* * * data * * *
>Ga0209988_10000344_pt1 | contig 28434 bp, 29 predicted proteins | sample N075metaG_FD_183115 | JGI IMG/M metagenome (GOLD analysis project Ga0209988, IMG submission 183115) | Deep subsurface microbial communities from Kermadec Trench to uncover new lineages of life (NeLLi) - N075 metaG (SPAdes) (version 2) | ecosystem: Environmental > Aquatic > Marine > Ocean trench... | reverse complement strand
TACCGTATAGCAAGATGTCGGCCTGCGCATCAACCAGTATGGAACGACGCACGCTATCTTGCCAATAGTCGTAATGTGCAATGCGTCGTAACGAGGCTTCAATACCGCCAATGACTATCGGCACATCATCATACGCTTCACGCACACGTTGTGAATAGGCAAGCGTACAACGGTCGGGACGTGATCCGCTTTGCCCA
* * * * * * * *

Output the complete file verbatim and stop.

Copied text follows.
>Ga0209988_10000344_pt1 | contig 28434 bp, 29 predicted proteins | sample N075metaG_FD_183115 | JGI IMG/M metagenome (GOLD analysis project Ga0209988, IMG submission 183115) | Deep subsurface microbial communities from Kermadec Trench to uncover new lineages of life (NeLLi) - N075 metaG (SPAdes) (version 2) | ecosystem: Environmental > Aquatic > Marine > Ocean trench... | reverse complement strand
TACCGTATAGCAAGATGTCGGCCTGCGCATCAACCAGTATGGAACGACGCACGCTATCTTGCCAATAGTCGTAATGTGCAATGCGTCGTAACGAGGCTTCAATACCGCCAATGACTATCGGCACATCATCATACGCTTCACGCACACGTTGTGAATAGGCAAGCGTACAACGGTCGGGACGTGATCCGCTTTGCCCA